First human gene embryo editing could stop genetic diseases

Posted July 28, 2017

The effort, led by Shoukhrat Mitalipov of Oregon Health and Science University, involved changing the DNA of a large number of one-cell embryos with the gene-editing technique CRISPR, according to people familiar with the scientific results. "So far as I know this will be the first study reported in the USA", says Jun Wu, a collaborator at the Salk Institute, in La Jolla, California, who played a role in the project.

In December 2015, scientists and ethicists at an worldwide meeting held at the National Academy of Sciences (NAS) in Washington said it would be "irresponsible" to use gene editing technology in human embryos for therapeutic purposes, such as to correct genetic diseases, until safety and efficacy issues are resolved.

The embryos, which were modified to test the feasibility of fixing known disease-causing genes, were terminated days after the experiment. Although the report said that "many tens" of embryos were created in the experiment, they were never meant to be implanted into a womb and were only allowed to develop for a few days. This gene modification process is referred to as germline engineering, since a person carrying the altered genes would pass the changes on to any offspring they had, via their own eggs or sperm (germ cells).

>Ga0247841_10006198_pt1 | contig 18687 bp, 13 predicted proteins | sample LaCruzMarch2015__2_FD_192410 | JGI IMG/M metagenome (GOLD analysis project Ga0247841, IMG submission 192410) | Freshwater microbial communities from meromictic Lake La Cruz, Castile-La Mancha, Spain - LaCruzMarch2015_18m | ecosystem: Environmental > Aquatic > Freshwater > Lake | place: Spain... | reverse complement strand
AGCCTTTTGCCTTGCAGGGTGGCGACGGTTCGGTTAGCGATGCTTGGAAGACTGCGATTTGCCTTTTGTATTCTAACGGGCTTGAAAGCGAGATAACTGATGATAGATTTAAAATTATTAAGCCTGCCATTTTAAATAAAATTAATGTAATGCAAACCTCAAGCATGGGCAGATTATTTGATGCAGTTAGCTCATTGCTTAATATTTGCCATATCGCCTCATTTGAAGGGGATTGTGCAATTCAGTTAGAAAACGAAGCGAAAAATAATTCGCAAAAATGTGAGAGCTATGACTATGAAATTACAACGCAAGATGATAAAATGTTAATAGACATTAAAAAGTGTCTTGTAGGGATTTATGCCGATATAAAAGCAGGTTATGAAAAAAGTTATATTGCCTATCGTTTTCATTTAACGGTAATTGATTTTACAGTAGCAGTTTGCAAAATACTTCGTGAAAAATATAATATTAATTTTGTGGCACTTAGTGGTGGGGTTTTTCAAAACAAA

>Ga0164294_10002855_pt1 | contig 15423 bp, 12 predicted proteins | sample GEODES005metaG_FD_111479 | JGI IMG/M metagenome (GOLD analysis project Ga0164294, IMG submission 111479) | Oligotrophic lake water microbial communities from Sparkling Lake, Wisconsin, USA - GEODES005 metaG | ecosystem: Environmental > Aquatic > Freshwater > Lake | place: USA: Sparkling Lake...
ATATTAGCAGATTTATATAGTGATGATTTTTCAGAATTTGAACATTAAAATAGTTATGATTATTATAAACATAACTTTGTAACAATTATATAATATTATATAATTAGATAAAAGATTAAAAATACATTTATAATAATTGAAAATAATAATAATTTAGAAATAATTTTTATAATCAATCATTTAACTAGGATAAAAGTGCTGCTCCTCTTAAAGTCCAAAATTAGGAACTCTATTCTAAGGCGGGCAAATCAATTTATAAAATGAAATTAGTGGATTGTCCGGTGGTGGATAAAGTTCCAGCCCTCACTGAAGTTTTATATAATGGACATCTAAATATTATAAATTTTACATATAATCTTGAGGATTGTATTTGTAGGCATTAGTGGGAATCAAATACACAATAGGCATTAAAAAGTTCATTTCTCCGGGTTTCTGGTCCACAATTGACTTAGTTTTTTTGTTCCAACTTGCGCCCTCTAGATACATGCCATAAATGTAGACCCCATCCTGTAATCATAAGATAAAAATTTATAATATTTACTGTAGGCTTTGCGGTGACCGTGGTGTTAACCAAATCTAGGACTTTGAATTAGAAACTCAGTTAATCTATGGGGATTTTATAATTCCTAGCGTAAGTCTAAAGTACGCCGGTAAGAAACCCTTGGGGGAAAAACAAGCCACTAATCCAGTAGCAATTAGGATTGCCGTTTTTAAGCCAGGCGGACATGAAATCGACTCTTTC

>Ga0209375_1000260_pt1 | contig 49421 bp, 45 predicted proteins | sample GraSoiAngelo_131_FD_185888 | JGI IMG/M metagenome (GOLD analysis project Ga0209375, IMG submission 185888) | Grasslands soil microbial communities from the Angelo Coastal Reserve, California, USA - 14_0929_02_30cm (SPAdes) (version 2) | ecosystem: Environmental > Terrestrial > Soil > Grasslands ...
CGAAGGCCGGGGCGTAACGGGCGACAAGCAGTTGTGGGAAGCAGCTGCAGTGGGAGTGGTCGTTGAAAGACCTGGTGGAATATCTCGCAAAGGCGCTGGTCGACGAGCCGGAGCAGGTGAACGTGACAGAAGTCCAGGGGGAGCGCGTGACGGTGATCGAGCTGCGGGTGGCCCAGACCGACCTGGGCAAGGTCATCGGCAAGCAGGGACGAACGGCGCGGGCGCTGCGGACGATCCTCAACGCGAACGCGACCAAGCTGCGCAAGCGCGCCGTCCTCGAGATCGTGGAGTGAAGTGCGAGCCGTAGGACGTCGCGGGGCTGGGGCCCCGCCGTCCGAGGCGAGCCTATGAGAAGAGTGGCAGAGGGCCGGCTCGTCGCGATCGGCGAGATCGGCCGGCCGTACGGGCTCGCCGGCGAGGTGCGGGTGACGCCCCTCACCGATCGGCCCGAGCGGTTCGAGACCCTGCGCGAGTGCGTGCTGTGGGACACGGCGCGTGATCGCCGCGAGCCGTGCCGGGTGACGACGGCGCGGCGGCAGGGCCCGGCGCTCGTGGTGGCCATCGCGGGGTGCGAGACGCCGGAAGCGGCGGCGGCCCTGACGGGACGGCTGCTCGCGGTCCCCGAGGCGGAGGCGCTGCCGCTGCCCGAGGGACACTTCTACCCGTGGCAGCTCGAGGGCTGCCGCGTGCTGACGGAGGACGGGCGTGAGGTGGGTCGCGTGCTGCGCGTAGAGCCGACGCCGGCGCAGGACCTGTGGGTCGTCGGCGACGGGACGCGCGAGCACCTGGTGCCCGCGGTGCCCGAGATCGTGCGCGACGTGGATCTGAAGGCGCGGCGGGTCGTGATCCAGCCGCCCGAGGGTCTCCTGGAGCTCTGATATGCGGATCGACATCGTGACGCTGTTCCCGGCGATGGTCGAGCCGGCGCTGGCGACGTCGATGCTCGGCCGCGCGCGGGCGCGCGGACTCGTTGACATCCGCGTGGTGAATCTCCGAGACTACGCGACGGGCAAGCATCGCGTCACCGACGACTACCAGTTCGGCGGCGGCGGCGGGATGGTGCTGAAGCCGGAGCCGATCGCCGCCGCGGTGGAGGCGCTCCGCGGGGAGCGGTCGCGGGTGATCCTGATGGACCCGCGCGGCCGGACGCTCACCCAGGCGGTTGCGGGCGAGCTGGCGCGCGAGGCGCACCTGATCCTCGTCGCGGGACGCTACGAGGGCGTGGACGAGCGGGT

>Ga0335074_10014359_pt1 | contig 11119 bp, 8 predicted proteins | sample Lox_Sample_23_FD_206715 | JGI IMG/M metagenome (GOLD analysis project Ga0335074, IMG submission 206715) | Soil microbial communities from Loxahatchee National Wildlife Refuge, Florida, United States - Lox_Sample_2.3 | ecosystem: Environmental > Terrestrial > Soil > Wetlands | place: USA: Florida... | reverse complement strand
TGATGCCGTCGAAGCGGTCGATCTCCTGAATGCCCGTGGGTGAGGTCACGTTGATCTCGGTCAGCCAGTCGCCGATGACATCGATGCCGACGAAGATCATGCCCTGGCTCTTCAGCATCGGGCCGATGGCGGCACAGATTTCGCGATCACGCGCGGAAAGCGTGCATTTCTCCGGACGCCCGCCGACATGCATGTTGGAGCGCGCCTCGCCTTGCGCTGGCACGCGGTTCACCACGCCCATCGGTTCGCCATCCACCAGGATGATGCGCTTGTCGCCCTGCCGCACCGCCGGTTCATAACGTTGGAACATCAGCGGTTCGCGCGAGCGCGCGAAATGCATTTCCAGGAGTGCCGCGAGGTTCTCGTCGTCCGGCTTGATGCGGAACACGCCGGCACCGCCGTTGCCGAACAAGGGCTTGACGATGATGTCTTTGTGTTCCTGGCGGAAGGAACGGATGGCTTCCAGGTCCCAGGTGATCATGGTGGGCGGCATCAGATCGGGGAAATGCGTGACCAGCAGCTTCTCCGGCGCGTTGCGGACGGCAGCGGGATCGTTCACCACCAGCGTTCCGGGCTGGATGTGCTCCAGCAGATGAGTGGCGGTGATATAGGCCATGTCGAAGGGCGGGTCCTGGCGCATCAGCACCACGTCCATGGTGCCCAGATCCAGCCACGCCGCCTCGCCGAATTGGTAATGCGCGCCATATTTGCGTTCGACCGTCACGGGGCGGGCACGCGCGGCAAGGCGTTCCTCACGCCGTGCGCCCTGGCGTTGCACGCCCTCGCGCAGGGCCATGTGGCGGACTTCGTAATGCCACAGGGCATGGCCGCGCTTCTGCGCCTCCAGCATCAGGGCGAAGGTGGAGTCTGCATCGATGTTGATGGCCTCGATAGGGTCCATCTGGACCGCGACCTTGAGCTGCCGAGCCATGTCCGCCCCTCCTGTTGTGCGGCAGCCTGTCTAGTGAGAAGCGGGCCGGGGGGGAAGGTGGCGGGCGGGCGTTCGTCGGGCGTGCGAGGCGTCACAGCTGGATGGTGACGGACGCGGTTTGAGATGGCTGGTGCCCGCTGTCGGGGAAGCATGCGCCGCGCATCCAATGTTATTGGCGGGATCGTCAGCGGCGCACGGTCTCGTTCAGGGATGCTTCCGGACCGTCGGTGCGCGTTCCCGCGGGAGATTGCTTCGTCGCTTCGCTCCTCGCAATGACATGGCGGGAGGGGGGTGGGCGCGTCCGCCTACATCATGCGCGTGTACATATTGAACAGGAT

Mitalipov's group appears to have overcome earlier difficulties by "getting in early" and injecting CRISPR into the eggs at the same time they were fertilized with sperm.

Don't expect a new generation of gene-edited people in the USA, though: Any local efforts to turn edited IVF embryos into babies have, so far, been blocked by Congress. They significantly reduced mosaicism.

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"It is proof of principle that it can work".

It involves technology called "CRISPR" to alter genes in embryos. The scientists had no plans to actually allow them to develop, but the work is a significant step forward for those who support continued development of CRISPR and the eventual implementation of the technique to correct flaws in embryos carried to full term.

Federal regulations have barred scientists in the United States from any efforts to turn an editing embryo into a baby.

Many are concerned the technology could be used to make so-called "designer babies". In a report this year, National Academy of Sciences (NAS) and the National Academy of Medicine said scientific advances made gene editing in human reproductive cells "a realistic possibility that deserves serious consideration".